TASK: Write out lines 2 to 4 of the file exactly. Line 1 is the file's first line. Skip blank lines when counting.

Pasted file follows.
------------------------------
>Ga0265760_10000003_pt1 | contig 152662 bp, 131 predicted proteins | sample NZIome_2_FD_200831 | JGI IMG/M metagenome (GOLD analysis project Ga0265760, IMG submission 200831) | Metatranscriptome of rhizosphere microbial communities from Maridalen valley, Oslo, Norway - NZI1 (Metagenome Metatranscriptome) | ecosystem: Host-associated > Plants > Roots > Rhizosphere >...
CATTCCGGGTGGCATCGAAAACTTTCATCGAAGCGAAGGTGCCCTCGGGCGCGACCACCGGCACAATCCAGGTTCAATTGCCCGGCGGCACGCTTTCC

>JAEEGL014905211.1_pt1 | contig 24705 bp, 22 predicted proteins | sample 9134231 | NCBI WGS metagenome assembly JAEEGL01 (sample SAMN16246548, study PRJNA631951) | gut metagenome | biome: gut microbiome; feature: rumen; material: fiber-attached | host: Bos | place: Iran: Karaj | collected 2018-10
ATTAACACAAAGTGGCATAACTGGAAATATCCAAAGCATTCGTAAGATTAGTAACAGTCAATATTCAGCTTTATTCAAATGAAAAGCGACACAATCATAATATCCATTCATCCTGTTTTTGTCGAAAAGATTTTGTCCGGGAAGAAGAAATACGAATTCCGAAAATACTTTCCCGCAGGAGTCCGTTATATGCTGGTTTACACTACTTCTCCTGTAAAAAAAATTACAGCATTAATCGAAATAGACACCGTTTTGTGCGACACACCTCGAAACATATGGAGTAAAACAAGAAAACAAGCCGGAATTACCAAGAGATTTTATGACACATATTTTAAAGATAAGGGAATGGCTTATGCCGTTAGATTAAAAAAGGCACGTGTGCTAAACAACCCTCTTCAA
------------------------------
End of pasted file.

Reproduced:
CATTCCGGGTGGCATCGAAAACTTTCATCGAAGCGAAGGTGCCCTCGGGCGCGACCACCGGCACAATCCAGGTTCAATTGCCCGGCGGCACGCTTTCC

>JAEEGL014905211.1_pt1 | contig 24705 bp, 22 predicted proteins | sample 9134231 | NCBI WGS metagenome assembly JAEEGL01 (sample SAMN16246548, study PRJNA631951) | gut metagenome | biome: gut microbiome; feature: rumen; material: fiber-attached | host: Bos | place: Iran: Karaj | collected 2018-10
ATTAACACAAAGTGGCATAACTGGAAATATCCAAAGCATTCGTAAGATTAGTAACAGTCAATATTCAGCTTTATTCAAATGAAAAGCGACACAATCATAATATCCATTCATCCTGTTTTTGTCGAAAAGATTTTGTCCGGGAAGAAGAAATACGAATTCCGAAAATACTTTCCCGCAGGAGTCCGTTATATGCTGGTTTACACTACTTCTCCTGTAAAAAAAATTACAGCATTAATCGAAATAGACACCGTTTTGTGCGACACACCTCGAAACATATGGAGTAAAACAAGAAAACAAGCCGGAATTACCAAGAGATTTTATGACACATATTTTAAAGATAAGGGAATGGCTTATGCCGTTAGATTAAAAAAGGCACGTGTGCTAAACAACCCTCTTCAA